I wouldn't let Datacolor off the hook all together here Mark. They did design the instrument and process so if a number of users are experiencing what you and the OP report, that's bad. It should at the very least report a questionable measurement or, like the EyeOne and Munki, report errors to the user. Bad enough it requires a one patch at a time process which sounds like agony (from someone that did this back in early 1990's using a ColorTron <g>) but to end up with a lousy profile is kind of inexcusable.
Well, there is truth in what you say. The Spyder3PrintSR does have a scan mode that, once you get the hang of it, is reasonably convenient. But, its "scan" mode is certainly more primitive than the Xrite method for the i1 and Colormunki. As I understand it, the Xrite instruments take multiple readings as the unit moves over each patch and then Xrite uses the software and reference values to isolate the "good data" that is read somewhere within the area of each patch. Spyder3 printSR uses a very basic IR detection scheme that looks for the black/white stripes at the leading edge of each patch which tells it that the next patch is coming. Then it further relies on a simple timing mechanism (something like 0.5 seconds after the IR stripe detection) to trigger the color reading of the patch.
The obvious weakness in the Spyder3PrintSR scan mode method is that if you are moving the instrument at a steady pace forward but nevertheless going too slow or too fast, the single color reading doesn't occur in the middle of each patch. The software does detect when you clearly miss, but it doesn't easily detect a situation where, for example, the aperture has not made it fully onto the patch and a little of the stripe is still being integrated into the reading. Hence an error, but not so big that the software can detect. Ditto, if you move to fast and the reading takes place with the aperture now starting to hit the trailing edge stripe. Thus, for users who haven't taken the time to figure out this end-user scanning pace like I did, the Datacolor product does invite some user-skill problems. With the bigger "EZ targets" there is more forgiveness, with the smaller "Expert" targets, I consider this scan mode technique to be challenging at best. Better to read the smaller-sized Expert patches with the single-patch reading mode rather than the new "scan" mode.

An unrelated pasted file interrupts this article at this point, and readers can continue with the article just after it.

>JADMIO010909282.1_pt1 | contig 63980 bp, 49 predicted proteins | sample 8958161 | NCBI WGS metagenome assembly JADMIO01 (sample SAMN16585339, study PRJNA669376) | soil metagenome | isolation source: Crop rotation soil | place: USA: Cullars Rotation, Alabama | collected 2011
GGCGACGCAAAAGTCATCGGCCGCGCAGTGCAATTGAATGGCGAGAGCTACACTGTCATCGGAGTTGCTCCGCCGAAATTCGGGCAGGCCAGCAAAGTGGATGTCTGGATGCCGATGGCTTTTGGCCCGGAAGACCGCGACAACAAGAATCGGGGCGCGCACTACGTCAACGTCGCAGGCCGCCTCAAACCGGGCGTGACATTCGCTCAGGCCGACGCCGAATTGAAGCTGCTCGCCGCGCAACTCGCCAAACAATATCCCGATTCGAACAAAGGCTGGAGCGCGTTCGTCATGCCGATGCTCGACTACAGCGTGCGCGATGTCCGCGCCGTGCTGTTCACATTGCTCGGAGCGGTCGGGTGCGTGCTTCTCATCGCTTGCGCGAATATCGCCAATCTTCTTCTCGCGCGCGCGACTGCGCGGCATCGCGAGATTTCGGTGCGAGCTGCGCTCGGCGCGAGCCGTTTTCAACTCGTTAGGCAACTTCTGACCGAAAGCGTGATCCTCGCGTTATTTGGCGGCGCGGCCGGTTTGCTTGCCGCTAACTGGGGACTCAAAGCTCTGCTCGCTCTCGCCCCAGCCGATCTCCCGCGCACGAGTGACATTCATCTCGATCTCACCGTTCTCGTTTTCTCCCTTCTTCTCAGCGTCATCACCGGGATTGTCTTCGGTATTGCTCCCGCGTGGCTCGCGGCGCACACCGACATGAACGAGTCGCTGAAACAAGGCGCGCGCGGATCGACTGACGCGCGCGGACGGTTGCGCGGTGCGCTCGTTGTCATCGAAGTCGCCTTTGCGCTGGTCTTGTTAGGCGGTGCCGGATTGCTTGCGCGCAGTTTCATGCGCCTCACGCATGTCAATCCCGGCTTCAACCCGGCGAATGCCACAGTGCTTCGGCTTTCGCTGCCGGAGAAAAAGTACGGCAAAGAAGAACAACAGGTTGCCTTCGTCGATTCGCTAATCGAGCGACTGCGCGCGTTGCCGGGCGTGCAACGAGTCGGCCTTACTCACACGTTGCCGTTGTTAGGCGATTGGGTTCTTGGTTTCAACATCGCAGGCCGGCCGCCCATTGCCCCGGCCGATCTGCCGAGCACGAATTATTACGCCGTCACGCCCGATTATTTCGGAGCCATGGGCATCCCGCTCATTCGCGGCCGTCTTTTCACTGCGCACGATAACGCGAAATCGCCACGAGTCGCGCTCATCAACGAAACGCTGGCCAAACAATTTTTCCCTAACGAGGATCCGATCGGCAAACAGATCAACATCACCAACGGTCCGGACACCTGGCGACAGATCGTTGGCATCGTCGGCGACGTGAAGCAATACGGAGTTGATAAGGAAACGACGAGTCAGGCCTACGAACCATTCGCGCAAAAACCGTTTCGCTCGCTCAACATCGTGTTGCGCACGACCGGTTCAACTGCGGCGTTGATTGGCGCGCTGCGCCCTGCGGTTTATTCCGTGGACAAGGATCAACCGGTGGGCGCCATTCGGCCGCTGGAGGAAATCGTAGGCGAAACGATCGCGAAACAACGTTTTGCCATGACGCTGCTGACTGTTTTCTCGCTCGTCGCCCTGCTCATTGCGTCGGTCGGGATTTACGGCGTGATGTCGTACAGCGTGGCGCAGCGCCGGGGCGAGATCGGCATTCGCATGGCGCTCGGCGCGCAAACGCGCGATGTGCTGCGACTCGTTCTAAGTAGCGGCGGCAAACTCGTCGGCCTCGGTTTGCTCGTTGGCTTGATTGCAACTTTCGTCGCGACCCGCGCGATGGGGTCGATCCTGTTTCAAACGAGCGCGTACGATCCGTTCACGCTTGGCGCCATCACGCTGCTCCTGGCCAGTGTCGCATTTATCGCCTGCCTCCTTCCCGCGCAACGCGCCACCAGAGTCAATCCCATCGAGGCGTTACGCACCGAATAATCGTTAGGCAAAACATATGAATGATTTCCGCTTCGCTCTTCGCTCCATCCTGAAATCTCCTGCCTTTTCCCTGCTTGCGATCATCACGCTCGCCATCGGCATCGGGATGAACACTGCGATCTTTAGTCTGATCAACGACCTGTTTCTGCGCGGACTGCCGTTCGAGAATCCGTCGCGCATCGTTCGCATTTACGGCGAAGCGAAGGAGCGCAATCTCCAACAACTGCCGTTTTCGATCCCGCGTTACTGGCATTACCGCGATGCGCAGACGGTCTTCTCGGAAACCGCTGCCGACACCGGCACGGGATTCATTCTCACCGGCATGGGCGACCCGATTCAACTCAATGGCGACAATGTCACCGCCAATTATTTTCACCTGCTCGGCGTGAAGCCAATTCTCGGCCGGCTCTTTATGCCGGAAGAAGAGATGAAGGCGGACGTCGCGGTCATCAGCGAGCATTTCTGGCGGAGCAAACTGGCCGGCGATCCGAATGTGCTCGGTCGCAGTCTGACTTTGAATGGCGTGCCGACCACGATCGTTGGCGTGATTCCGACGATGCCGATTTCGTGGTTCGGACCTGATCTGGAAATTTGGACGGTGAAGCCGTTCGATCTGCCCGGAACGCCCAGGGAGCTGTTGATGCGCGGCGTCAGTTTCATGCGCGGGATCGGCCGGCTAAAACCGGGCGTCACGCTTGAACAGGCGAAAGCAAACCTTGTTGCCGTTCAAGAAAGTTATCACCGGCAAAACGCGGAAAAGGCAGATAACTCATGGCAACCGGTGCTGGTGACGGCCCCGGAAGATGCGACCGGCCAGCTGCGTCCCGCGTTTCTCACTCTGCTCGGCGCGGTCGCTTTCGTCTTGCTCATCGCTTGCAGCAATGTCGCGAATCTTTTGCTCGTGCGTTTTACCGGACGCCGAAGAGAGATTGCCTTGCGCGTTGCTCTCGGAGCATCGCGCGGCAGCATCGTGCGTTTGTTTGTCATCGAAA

Also, if you follow my logic on how the Spyder3PrintSR detects patches, you will conclude as I did that a way to improve one's odds of landing in the middle of each patch at the right time is not to go at a steady scan speed forward, but rather to move quickly over each stripe then pause deliberately in the middle of each patch and wait for the "click" sound taken as it measures, then rinse and repeat as they say. This quick-slow scan technique improved my measuring success greatly, and I was even successful with this measuring technique on the smaller Expert patches. Anyway, I suggested to the Datacolor team that they build into their software a feature like Xrite's Measure tool that let's you compare two sets of readings. Then offer the ability right in the software to go back and remeasure the patches where the two readings don't agree). I was told that this feature would be too complicated for the typical user, but ironically, the current Spyderprint software does support advanced features like averaging of two data sets and exporting data to text files. Go figure!
So, to be fair, the Datacolor product does build decent profiles, and has many nice features in the software that photographers will like, but it also demands some skill and patience from the user that some people may find frustrating. Simply put, make sure you are are getting the instrument fully in contact with the calibration tile by putting a little additional downward pressure on the head, and also take the time to train yourself on the correct pace when using the instrument's new "scan mode" feature. Once I had these two issues figured out, then I was able to get very good and repeatable results. That said, I heartily recommend the "compare two sets of measurements" routine for optimum results, but this perfectionist's approach does mean having to take two complete sets of readings, and also having some knowledge of Excel since you can't do the delta E comparison in the software at this time.